Let's talk turkey. This week, the Eatbeat leads me to conversations with people who sell turkey, cook turkey, eat turkey. Take Ryan Holland, for instance. He's the meat manager at Hugo's on South Washington Street. And he says the turkeys he sells often are about 14 to 16 pounds. Some go up to 24 pounds. He figures for eight to 10 people, you need an 18 to 20 pound turkey. That gives you leftovers. And then there are some who prefer to buy boneless turkey breast. "A lot of people nowadays deep fry their turkeys. There are all sorts of options," he said.
The weekend at hand brings fluffy snow, hockey and a bunch of lawyers to Grand Forks. For cheerful souls among us, the first snow of the season is beautiful. For grouchy folks, the response is, "Bah humbug." For jolly youngsters with sleds, it's a chance to slide down the hill along Lincoln Park golf course. The class that graduated 40 years ago from the UND School of Law is holding a reunion this weekend. If there are any legal problems that come up at the hockey games against Western Michigan, those lawyers should be able to help out.
Don't walk with your hands in your pockets. This reduces your balance if you slip on the ice. Take short to medium steps or shuffle your feet in very icy areas. When walking on icy surfaces, curl your toes under and walk as flat footed as possible. The time has come to bring out my list of suggestions for walking on ice. It comes from advice given over the years at Altru Hospital and UND. And I have saved it. • Wear boots or overshoes with grip soles. Slick leather or rubbery soles on dress shoes are unsafe on ice.
The goodness of the gardens and the skill of area chefs combine to create a memorable November dinner. It was held at the University of Minnesota-Crookston. And it was one of the finest meals ever experienced on the Eatbeat. Students talks were featured between courses. Caleb Rempe, a senior at UMC, says this year's tomato crop was great. Carrots were good. There were a lot of onions. He was overseer of the gardens in the greenhouse during the summer. His group took vegetables to the Crookston farmer market.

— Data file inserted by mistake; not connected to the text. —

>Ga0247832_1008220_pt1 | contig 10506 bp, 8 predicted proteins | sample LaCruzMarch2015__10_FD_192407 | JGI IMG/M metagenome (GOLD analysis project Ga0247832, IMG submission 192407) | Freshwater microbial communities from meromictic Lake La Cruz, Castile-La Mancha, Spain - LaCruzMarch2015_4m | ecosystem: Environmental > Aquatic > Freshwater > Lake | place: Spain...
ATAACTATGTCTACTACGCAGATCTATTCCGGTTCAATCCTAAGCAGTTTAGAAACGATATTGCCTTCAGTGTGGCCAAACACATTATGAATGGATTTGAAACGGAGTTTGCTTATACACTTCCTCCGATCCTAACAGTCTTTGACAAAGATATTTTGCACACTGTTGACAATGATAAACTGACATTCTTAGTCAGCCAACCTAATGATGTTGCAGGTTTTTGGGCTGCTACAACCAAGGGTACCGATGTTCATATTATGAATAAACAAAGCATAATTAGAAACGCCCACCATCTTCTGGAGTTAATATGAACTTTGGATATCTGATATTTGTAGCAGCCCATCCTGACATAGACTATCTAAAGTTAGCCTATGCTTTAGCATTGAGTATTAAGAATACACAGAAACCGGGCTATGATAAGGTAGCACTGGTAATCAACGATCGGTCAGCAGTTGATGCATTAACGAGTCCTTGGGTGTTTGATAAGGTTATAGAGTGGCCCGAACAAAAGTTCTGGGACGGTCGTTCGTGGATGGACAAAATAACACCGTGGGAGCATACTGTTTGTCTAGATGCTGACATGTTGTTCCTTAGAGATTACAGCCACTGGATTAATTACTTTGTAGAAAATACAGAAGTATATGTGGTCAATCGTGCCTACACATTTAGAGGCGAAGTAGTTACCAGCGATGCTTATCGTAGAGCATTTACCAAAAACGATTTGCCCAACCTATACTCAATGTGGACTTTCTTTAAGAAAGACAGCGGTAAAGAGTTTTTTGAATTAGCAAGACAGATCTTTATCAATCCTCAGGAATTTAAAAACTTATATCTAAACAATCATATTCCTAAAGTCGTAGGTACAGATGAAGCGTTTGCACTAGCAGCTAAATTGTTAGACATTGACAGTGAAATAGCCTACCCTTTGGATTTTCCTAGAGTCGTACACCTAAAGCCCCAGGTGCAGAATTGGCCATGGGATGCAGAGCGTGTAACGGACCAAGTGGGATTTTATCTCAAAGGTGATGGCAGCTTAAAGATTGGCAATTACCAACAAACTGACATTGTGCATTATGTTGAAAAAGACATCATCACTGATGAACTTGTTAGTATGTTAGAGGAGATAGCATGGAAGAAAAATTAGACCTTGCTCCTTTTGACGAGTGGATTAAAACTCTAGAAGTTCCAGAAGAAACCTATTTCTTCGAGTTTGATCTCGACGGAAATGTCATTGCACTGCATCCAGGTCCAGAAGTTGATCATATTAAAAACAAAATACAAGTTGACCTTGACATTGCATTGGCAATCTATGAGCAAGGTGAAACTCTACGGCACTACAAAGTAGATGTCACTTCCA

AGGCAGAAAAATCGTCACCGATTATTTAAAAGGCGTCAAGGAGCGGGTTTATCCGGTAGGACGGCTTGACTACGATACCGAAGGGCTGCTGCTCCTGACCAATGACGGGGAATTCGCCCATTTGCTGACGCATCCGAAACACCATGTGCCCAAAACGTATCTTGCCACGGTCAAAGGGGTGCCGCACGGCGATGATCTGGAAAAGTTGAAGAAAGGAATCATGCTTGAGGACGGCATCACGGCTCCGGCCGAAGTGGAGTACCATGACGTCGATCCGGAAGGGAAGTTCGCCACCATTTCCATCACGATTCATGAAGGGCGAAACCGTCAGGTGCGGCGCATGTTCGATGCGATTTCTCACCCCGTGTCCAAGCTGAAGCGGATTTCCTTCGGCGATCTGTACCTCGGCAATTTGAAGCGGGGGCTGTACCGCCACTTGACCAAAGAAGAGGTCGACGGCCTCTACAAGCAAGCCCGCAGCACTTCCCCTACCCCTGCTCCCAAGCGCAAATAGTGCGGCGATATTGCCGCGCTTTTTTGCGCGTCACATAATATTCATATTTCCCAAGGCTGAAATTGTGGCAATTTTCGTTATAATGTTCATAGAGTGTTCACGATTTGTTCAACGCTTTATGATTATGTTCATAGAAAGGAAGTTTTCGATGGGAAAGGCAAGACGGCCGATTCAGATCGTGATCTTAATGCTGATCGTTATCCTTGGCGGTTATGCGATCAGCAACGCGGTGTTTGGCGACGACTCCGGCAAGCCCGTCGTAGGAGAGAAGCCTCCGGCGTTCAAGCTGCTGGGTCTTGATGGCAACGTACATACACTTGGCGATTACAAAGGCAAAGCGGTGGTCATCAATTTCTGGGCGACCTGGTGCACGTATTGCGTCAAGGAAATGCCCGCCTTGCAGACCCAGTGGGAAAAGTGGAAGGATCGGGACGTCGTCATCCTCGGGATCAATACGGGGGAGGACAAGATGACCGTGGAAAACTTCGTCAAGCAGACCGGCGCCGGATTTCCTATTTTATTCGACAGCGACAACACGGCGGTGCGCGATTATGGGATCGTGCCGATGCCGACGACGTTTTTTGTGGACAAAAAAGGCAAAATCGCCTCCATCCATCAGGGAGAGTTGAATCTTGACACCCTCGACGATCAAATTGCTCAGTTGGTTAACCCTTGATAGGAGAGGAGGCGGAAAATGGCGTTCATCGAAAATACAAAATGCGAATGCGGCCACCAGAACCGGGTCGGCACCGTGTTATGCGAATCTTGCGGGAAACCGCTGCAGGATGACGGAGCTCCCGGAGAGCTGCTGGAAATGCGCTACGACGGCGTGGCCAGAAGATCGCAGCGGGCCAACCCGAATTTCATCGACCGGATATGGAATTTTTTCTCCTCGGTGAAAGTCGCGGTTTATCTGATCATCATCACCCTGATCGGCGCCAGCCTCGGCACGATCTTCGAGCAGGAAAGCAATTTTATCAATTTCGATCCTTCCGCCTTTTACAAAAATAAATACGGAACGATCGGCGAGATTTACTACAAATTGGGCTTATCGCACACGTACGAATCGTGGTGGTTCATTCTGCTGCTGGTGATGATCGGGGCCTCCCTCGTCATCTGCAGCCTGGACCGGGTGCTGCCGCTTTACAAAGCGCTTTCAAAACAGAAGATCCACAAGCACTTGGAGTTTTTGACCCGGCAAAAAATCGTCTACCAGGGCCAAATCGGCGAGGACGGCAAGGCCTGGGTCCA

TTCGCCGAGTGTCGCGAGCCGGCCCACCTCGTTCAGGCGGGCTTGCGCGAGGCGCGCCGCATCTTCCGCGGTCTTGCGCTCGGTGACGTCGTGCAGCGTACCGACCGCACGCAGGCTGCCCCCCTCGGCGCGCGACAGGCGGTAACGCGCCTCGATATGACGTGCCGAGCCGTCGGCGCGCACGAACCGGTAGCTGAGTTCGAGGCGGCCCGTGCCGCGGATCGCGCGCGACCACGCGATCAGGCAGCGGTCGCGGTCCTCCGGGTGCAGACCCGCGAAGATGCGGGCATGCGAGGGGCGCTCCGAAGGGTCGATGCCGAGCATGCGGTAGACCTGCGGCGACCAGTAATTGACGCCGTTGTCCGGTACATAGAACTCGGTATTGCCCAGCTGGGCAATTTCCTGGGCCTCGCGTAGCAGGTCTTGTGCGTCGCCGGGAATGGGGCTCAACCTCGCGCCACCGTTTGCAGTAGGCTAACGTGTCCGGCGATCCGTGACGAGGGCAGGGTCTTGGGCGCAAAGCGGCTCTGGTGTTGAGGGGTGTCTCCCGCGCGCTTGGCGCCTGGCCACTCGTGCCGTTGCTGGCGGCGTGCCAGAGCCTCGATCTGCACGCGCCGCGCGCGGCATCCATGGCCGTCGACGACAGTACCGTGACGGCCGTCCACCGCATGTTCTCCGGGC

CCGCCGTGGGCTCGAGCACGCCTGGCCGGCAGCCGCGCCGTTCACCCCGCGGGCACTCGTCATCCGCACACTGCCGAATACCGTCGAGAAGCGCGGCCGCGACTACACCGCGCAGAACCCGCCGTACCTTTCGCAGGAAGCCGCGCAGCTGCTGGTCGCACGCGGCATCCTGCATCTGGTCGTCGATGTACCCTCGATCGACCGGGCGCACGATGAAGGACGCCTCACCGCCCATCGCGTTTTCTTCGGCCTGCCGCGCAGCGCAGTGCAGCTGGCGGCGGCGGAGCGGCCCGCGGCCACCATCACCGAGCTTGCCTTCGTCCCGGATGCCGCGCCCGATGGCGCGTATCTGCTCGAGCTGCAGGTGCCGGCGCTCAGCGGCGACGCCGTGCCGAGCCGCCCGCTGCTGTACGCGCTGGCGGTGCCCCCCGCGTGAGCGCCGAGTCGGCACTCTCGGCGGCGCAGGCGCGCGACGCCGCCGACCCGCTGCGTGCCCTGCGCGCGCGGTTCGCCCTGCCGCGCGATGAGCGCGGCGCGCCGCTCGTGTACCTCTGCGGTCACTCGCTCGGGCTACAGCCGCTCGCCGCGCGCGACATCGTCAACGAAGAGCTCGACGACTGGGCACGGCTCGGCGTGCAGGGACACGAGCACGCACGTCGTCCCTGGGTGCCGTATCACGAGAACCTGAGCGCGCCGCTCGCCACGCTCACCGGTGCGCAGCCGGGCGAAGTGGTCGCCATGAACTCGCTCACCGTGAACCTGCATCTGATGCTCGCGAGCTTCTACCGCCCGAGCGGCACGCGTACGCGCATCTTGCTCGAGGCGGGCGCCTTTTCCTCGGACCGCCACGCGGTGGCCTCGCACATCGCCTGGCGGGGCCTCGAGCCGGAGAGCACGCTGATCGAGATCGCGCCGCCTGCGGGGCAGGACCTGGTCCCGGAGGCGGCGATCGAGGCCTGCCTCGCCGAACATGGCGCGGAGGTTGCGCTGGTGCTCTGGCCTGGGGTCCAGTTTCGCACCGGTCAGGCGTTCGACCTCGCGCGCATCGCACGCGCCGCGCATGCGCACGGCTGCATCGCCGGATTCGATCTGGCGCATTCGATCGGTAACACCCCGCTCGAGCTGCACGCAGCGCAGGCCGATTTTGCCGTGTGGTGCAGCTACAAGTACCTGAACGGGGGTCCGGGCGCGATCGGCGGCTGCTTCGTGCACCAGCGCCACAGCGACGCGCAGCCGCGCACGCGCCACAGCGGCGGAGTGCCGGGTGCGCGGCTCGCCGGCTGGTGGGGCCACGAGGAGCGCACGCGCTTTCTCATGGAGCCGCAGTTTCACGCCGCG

We've heard what the politicians have to say. We, the public, are finishing up the task of telling them what we think at the polls. And a spirit of thankfulness falls over the land. Here in Grand Forks, the organ transplant group LifeSource is beginning its meetings at 7 p.m. Wednesday in St. Jude's room with an entrance on the west side of St. Michael's Church. Sally Jacobson, who is LifeSource Ambassador, was 61 years old when she received her liver from an 82-year-old donor. Now, at 74, she says her liver has celebrated its 95th birthday.
It's the special touches — such as ice and lemon wedges in the water glasses and a mint with the check—that bring me back to Mamma Maria's. This restaurant with a main entrance at 211 DeMers Ave. in East Grand Forks is near movie theaters. It's part of the East Side eating scene and busier during dinner hours than at lunchtime. Chad Thomas, who has operated Mamma Maria's for 10 years, loves this time of year. He says sales of pasta go up as the weather grows cold. There are more orders for lasagna and cranberry tortellini.
Chicken gnocchi, Cajun sausage, zuppo Toscana, Manhattan clam chowder ... There were more than 40 different versions of soup for tasting when the 12th annual Soup Supper was held Thursday evening at Grand Forks Air Force Base. There was a chill in the air with cold drizzling rain. There was talk all around about the cold weather approaching. Most of the Air Force members and their mates agreed that soup weather is here. And soup is welcome.
There is joy and there is sadness at the last weekend of October rolls in around Grand Forks. The joy is in finding gloves and mittens long languishing in baskets. Sadness is saying farewell to Philip the Fly who was last seen down by Sioux Falls on his way south for the winter. The question of the day is, "What will you be on Halloween?" Costumes range from elaborate goblins to ghosts wearing a sheet from the linen closet. And all around the Forks there are special events this weekend.
Dear Clarabell Demers, Your friends around Grafton tell me you will be marking your 108th birthday Nov. 3. And I want to be among the first to congratulate you. I've been riffling through my baskets of notes. And the only person I know of older than you in our area is Iris Westman over at Northwood. She turned 113 in August. Your friends around Grafton admire you — your zest for living. And I remember visiting with you in your apartment when you were 103 — and still bowling. I know you find plenty to do these days at Sunset Lutheran Home in Grafton.
The salad was adequate. Fresh and crisp lettuce. The 10-ounce ribeye steak served with a baked potato was just right. And I was pleased with the Wednesday evening dinner special for $9.95 at the Aroma Restaurant in the Ramada. This recently refurbished lounge in the Ramada has been drawing a variety of customers with its weekly offerings. The place is dark—but not too dark. Seating is comfortable and there is a friendly ambience. The lounge brings customers in early on other weeknights with free incentives. But my goal was to try the Wednesday ribeye.